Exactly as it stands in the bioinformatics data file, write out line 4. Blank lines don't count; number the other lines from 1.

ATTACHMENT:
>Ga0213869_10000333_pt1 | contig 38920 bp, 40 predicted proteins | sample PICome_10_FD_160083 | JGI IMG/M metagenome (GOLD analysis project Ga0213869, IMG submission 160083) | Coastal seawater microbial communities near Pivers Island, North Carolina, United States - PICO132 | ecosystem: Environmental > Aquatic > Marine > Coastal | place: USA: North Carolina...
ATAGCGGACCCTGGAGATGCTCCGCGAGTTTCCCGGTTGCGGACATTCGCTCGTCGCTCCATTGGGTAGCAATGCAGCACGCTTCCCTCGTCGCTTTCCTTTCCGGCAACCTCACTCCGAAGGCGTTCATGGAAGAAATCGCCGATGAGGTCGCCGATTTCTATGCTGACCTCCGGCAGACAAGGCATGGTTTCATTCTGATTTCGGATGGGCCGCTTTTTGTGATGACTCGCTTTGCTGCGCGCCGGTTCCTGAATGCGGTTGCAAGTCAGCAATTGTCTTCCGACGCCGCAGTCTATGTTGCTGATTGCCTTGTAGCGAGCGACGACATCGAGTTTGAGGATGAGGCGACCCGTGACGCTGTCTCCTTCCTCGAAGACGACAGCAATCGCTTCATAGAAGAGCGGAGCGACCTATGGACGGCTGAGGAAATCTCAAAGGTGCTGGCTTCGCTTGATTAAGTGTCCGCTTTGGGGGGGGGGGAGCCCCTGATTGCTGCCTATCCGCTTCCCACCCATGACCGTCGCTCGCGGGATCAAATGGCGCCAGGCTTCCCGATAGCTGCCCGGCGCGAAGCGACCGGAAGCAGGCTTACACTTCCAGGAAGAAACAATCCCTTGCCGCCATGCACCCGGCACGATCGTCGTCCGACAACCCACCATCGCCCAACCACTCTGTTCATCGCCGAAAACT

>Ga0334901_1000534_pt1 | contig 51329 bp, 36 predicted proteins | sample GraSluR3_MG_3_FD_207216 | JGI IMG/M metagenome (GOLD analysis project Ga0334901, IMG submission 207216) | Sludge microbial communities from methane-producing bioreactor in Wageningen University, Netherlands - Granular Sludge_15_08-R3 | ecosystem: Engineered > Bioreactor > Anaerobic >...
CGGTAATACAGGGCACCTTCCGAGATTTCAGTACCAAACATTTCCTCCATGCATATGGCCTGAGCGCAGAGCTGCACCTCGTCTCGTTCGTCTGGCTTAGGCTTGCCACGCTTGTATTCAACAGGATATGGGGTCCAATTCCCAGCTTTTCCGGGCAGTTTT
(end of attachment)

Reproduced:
CGGTAATACAGGGCACCTTCCGAGATTTCAGTACCAAACATTTCCTCCATGCATATGGCCTGAGCGCAGAGCTGCACCTCGTCTCGTTCGTCTGGCTTAGGCTTGCCACGCTTGTATTCAACAGGATATGGGGTCCAATTCCCAGCTTTTCCGGGCAGTTTT